Tuesday January 26, 2021
Movie Review: One Night in Miami (2020)
The first time I heard that Malcolm X, Sam Cooke, Jim Brown and Muhammad Ali got together in Malcolm’s motel room on February 25, 1964, the night Ali/Cassius Clay beat Sonny Liston for the heavyweight championship of the world, I thought, “That should be a play.” Kemp Powers was way ahead of me; it was first performed in 2013. Now he and director Regina King have turned his play into a movie.
And it doesn’t exactly shake up the world.
Immediate takeaways on the four leads:
- Eli Goree is good with the public, loudmouth Clay/Ali schtick, but that’s all he does. He doesn’t give us a private, quiet Ali the way Will Smith did in Michael Mann’s movie. At times I felt like I was watching a cartoon.
- Kingsley Ben-Adir’s Malcolm X suffers the opposite problem. He seems small and slight, without any of Malcolm’s commanding presence.
- I don’t know if Aldis Hodge’s Jim Brown is a good characterization of Brown, since I don’t know Brown, but this guy should be a star. He’s got something. He’s intriguing in the way Tom Hardy was in “Inception.” You wonder what he’s thinking. Handsome as fuck, too.
- OK, if they don’t make the full-length Sam Cookie biopic starring Leslie Odom, Jr., I’m going to be very, very disappointed in Hollywood (for the zillionth time). He’s the right age, a good actor, and his voice is to die for. Get on it.
Cooke v. X
Basics: Behind the scenes, Malcolm prepares to break away from the Nation of Islam even as Clay is preparing to join. But does Malcolm want Clay on his side of this internecine struggle? Of course. Is he willing to ask him? Not according to Peter Goldman in his book “The Death and Life and Malcolm X”:
The night [Ali] beat Liston, Chicago telephoned him at this victory party—an ice-cream social, more accurately, in Malcolm’s motel suite—and awarded him his membership and his new name; the next morning, reborn Muhammad Ali, he confirmed his conversion to the world. Malcolm liked Ali too well to interfere in this or to involve him further in his private difficulties. When he broke with the Nation two weeks later, he counseled Ali to stay with Mr. Muhammad—and swallowed his hurt feelings when Ali took his advice.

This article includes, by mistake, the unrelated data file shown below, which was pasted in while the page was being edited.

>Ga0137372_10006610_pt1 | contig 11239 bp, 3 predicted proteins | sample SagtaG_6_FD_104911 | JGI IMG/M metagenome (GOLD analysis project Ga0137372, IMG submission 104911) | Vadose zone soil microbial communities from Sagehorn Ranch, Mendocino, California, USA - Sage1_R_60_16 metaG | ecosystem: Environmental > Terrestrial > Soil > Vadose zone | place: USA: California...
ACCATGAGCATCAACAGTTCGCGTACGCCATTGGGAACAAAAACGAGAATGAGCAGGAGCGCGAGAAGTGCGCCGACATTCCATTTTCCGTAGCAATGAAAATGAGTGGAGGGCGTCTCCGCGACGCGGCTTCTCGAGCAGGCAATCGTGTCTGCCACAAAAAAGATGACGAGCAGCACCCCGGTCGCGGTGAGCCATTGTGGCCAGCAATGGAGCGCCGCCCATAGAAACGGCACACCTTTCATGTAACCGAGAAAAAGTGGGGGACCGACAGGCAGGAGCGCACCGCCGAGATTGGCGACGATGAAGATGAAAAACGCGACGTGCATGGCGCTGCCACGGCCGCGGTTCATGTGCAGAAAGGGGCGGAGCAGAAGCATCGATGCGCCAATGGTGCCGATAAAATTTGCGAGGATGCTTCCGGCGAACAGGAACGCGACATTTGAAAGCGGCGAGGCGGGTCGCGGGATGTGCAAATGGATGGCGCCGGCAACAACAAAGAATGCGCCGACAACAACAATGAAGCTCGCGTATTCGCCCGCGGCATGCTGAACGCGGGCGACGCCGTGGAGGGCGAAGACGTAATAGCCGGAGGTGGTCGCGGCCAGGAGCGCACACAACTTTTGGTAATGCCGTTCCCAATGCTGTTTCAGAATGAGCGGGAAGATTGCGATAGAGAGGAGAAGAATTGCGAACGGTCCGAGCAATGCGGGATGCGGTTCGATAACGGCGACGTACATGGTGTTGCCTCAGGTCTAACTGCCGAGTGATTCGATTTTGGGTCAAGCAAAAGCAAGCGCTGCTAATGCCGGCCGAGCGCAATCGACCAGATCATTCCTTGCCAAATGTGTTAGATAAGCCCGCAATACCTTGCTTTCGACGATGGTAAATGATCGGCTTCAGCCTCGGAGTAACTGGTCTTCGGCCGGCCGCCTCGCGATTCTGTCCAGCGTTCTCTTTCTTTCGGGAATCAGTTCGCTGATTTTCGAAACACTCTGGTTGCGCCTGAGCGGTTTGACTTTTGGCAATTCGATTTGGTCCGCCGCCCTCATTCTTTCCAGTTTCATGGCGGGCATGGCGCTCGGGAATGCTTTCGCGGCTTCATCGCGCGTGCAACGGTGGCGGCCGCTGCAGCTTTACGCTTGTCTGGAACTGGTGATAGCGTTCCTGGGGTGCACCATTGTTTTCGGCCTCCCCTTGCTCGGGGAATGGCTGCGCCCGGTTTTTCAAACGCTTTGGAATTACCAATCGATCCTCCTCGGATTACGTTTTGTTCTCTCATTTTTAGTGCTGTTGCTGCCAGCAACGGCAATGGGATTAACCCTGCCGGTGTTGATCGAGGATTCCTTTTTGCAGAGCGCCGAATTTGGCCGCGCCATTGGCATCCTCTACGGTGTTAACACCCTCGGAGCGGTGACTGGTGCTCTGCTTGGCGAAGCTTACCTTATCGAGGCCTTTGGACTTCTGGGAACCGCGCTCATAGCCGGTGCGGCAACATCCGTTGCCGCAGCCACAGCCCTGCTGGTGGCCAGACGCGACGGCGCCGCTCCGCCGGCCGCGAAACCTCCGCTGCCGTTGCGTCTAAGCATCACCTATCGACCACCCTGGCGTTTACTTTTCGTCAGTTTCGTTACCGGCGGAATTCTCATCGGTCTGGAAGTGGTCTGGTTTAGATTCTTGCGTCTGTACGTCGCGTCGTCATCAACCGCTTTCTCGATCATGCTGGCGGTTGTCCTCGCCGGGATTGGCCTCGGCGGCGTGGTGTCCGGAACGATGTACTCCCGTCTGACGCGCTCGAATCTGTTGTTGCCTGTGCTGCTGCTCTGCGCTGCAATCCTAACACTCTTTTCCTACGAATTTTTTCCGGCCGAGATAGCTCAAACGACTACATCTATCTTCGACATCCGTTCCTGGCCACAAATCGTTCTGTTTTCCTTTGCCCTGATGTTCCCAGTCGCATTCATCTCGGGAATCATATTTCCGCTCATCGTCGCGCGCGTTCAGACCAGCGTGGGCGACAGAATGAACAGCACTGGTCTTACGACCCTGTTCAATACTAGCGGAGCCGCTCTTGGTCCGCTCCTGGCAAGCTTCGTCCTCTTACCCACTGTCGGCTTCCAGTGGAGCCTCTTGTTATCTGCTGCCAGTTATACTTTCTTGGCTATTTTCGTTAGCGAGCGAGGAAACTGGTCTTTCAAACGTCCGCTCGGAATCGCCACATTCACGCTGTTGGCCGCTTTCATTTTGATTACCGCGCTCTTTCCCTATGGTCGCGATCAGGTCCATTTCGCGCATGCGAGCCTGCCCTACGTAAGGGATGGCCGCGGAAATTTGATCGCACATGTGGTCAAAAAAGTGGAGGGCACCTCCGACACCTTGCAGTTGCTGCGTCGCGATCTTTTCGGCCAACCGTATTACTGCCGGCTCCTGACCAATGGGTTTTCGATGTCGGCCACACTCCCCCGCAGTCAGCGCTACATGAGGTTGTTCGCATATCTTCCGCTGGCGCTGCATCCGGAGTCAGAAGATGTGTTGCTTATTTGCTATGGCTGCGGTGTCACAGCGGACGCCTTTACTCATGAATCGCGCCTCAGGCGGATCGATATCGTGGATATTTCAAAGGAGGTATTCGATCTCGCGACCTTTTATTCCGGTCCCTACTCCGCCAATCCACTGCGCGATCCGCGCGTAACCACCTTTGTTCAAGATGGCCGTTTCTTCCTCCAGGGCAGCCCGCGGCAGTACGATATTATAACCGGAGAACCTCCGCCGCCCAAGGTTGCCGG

In the movie, Malcolm asks—to not much drama. If you’re going to muck with the history, make it resonate. This doesn’t.
The movie’s main conflict is one we’ve seen many times—radical (Malcolm) vs. moderate (Sam Cooke)—and the movie doesn’t do much new with it. They make both men more extreme versions of themselves to create the conflict, then ease up for the resolution.
Malcolm is about to create a more accommodating version of himself but here he spends the evening haranguing Sam Cooke for being too accommodating. Meanwhile, they all but say Sam is an Uncle Tom. He’s staying at a ritzy hotel in the white part of town, tries to play the Copa before a hostile, white audience, and he’s criticized for singing one way before white crowds and another before Black crowds. “You Send Me” and “Sentimental Reasons” are used as punchlines. His background in the Black church? Unmentioned. His financial and organizational support for Black artists? Unmentioned until the 11th hour. At one point, Malcolm has the effrontery to play Bob Dylan’s “Blowin’ in the Wind”—as if Sam doesn’t know his own industry or art—asking, basically, “How come you don’t do this? This white boy from Minnesota pens something that speaks more to our people than anything you’ve done. How come you don’t get involved in the movement?”